Some Common Misconceptions About Protein and Keto
The greatest misconception is that the keto diet is a high protein diet!
Yes, there are high protein/low carb diets, but they are not keto. The Ketogenic Diet is a diet high in fat, moderate in protein and low in carbs. A general rule of thumb for a keto diet would be 75% of calories from fats, 20% from protein, and 5% from carbs.
Let me repeat that, moderate in protein. Too much protein = no ketosis, and excess protein can be stored as fat!
Myth: All Protein is Created Equal.
We’ve addressed complete versus incomplete proteins, and recommended clean proteins versus processed or packaged.
Let’s look at that most convenient of forms of protein, the protein bar. Am I the only one who has noticed incorporating protein bars into your diet seems to immediately halt or reverse weight loss?
Ever wonder why?
Most low carb protein bars are playing the “net carb” game, eliminating the impact of sugar alcohols so that you can meet your macronutrient targets.
Our recommendation is to make your own! Then you control the ingredients and the macro ratio.
More Protein = More Muscle
Not true. Yes, athletes in training need more protein than those living a sedentary lifestyle.
In fact, endurance athletes may need as much as 50% more, and serious strength athletes as much as double the norm. But, protein exceeding your specific requirements is either converted to glucose or stored as excess fat.
Can I Replace Fat with Protein While on Keto?
The short answer is, “No!” Even if you are meeting your fat requirements, if you are also consuming too much protein, your body can initiate gluconeogenesis so that you are not burning fat for energy. As a result, you may think you’re in keto while you’re not.
Your body is a marvelous machine, which intuitively adjusts for your mistakes. When we consume too much protein when in ketosis the body initiates a fundamental energy process known as gluconeogenesis. In effect, whenever we consume protein beyond maintenance levels the body converts the amino acids to glucose, which is then used immediately for energy, rather than fat stores.
What is Gluconeogenesis?
Gluconeogenesis is basically a survival mechanism. The word itself means “new sugar”. It is a process by which the liver converts non-carbohydrates into glucose. The body’s preferred energy source is glucose, normally from carbohydrates. When these carbs are reduced or eliminated, the body turns to other sources for energy/glucose. Ideally that would be stored fat, however, other pathways convert excess protein to glucose, or break down amino acids from the protein in your muscles.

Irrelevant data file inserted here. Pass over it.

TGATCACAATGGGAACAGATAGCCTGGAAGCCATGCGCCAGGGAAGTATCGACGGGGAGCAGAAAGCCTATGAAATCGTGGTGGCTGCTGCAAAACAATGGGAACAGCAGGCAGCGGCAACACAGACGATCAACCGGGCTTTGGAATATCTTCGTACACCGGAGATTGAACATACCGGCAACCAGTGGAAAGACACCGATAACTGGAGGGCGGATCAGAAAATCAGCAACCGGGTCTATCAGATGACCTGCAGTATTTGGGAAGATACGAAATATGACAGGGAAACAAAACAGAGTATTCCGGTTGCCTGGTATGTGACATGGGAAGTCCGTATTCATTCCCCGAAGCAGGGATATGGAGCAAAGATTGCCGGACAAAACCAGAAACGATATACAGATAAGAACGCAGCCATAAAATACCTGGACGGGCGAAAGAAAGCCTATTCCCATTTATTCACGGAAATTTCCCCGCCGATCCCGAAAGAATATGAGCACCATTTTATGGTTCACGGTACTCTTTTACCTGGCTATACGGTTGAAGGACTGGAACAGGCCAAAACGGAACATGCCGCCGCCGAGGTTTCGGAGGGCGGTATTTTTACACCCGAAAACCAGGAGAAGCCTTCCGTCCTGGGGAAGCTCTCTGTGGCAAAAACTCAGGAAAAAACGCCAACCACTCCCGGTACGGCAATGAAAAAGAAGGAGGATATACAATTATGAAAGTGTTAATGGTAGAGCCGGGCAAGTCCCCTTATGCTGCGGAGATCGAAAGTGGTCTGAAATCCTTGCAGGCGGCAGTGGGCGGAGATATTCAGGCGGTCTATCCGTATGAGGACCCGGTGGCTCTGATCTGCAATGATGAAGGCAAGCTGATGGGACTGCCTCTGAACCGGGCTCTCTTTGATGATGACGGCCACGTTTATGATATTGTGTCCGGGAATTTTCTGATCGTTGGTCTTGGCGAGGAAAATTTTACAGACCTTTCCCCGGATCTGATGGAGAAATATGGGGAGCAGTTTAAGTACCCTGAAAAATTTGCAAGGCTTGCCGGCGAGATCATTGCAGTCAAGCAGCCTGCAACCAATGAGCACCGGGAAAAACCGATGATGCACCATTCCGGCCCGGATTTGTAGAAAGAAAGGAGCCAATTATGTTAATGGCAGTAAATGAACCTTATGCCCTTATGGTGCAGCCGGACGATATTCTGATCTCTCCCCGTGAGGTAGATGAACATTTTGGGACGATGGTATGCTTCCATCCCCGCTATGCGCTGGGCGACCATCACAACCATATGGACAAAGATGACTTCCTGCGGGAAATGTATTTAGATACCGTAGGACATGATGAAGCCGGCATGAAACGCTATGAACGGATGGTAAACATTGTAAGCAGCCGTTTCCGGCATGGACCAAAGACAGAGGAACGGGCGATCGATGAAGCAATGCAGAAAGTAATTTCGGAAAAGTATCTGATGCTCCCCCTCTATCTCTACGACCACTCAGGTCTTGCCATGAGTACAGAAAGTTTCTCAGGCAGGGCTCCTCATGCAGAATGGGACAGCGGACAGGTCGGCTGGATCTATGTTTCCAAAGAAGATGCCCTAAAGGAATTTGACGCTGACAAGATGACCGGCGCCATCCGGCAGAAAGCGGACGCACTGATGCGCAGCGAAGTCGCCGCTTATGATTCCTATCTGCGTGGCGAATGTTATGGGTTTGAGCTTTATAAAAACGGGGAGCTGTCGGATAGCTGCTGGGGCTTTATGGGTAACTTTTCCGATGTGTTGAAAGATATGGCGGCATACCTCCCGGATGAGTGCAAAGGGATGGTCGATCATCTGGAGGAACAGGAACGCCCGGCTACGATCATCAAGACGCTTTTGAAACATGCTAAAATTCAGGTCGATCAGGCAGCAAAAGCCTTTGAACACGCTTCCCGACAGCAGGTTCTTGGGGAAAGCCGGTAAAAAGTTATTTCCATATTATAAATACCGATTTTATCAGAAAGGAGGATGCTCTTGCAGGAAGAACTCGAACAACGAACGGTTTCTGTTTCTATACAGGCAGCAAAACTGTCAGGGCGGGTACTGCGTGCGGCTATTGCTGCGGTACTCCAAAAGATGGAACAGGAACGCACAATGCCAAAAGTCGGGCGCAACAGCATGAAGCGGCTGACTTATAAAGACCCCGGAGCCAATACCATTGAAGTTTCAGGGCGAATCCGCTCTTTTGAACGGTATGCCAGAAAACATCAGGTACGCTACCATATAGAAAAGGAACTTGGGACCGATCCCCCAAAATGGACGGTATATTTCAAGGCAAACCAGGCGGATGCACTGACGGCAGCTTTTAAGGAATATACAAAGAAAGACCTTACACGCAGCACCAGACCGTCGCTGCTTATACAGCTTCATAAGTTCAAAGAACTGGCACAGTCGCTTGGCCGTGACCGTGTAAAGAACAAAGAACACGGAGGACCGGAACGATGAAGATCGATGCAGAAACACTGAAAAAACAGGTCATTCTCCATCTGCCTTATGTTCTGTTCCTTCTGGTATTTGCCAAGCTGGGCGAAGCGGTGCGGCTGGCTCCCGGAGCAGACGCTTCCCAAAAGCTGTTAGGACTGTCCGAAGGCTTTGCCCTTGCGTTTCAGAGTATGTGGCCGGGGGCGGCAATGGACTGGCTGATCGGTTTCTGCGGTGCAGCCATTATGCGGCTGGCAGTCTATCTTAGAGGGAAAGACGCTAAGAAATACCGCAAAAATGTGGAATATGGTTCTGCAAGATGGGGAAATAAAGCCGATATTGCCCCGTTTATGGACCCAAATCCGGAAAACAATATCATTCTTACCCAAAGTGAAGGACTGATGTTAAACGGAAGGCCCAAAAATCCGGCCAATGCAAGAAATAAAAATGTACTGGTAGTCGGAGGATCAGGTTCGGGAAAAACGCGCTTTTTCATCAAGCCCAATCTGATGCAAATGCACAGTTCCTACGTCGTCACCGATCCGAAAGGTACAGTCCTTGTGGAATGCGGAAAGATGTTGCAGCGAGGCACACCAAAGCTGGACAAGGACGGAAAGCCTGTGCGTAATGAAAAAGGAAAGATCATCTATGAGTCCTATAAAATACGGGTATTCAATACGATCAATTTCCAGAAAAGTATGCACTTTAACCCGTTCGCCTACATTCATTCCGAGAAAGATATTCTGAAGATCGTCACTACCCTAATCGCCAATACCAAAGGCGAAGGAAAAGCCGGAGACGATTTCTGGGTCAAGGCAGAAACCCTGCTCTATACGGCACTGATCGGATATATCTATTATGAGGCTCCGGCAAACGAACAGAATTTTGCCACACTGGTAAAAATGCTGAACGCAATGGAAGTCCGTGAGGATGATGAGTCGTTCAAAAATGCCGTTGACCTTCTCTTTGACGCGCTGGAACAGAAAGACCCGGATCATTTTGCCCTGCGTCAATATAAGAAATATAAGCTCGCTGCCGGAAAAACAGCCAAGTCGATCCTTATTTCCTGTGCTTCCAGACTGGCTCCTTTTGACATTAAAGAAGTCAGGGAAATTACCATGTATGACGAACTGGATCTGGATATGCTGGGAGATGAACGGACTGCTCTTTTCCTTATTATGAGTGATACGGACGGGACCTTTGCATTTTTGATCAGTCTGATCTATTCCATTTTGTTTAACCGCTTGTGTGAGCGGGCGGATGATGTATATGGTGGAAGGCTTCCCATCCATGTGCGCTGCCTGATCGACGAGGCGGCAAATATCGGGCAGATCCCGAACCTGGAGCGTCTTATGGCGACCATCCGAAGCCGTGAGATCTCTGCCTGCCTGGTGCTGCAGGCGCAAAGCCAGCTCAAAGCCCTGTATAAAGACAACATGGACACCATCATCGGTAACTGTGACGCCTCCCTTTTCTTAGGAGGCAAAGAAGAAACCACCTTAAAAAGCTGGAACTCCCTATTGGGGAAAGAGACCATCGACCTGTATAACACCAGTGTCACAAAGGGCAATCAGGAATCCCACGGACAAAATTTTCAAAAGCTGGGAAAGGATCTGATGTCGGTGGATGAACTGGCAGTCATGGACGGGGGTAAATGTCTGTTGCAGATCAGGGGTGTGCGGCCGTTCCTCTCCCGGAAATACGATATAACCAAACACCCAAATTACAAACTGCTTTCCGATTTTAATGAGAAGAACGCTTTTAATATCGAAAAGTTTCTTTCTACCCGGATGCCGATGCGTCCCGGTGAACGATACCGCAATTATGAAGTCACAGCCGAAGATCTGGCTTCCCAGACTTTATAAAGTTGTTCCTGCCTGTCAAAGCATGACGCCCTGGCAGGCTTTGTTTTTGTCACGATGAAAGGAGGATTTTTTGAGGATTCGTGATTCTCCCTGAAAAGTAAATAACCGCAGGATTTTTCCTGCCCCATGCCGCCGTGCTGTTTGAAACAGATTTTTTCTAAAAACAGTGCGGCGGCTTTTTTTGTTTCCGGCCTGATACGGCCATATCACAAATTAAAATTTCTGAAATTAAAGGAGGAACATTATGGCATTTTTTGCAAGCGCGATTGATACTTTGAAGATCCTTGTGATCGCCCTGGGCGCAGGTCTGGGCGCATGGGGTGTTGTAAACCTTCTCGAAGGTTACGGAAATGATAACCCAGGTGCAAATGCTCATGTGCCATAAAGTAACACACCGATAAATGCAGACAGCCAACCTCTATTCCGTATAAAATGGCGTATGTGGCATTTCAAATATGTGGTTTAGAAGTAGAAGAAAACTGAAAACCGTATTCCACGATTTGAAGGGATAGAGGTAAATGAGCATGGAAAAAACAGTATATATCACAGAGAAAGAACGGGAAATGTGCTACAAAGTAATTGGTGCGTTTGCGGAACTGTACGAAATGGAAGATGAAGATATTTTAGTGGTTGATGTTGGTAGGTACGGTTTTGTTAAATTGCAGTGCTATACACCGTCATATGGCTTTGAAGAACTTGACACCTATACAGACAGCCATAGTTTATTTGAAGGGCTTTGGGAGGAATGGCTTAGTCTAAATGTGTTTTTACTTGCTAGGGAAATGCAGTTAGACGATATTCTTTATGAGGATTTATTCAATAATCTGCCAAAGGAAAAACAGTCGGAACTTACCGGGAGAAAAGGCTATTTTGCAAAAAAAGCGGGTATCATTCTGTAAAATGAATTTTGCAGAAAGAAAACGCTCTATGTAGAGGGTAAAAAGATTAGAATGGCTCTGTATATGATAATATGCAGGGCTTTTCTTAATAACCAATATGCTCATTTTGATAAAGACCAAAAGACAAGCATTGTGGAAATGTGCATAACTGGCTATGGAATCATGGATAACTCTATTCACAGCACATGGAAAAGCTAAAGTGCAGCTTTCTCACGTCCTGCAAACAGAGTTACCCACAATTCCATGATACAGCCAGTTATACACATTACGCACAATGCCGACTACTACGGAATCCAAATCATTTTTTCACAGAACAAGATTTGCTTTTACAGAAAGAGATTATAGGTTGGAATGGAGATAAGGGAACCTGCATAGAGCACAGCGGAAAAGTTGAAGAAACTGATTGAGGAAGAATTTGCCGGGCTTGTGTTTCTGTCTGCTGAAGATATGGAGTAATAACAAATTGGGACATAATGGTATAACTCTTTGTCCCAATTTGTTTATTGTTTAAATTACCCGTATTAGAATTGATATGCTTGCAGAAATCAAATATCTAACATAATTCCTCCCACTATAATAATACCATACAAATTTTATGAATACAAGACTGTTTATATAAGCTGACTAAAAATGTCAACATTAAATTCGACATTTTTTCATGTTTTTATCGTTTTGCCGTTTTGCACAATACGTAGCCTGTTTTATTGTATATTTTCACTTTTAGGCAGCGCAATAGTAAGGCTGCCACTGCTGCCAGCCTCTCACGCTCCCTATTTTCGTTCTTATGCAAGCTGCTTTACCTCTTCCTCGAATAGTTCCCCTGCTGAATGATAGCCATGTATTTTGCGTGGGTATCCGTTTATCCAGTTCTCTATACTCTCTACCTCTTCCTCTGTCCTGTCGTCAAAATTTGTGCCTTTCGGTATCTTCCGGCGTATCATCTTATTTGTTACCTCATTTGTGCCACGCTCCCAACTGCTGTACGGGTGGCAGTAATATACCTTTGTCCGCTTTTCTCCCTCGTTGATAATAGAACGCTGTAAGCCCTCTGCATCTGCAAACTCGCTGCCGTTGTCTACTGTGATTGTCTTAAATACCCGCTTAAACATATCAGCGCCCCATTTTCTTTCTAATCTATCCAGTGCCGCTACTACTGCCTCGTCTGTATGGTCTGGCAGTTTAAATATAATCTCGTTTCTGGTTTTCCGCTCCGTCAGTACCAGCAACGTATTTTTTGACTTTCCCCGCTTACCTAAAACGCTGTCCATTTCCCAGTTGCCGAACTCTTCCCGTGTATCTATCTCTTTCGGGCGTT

What Triggers Gluconeogenesis?
When someone is on an extremely low-calorie diet, a restricted low carbohydrate diet, or is fasting and glucose stores from carbs are depleted, the body will initiate gluconeogenesis to access glucose for energy. If you are consistently exceeding your protein requirement, you’re giving your body calories to convert to glucose. Conversely, if you are not meeting your protein requirement, the body may begin converting the amino acids in lean muscle for fuel.
How Do I Avoid Gluconeogenesis?
Adhere to your macros, limiting protein to 20% of your caloric intake, and consuming sufficient dietary fats. Overeating protein will have the same effect as consuming too many carbs. Your objective is to consume just enough protein to maintain your lean body mass, not so much as to turn protein into your body’s preferred energy source.
Most people are eating too much protein on their keto diet. Remember, keep fat intake high, and stay moderate with protein. Use the methods referenced above to determine exactly how much you need, and track both your protein levels and your ketone levels consistently for optimum results.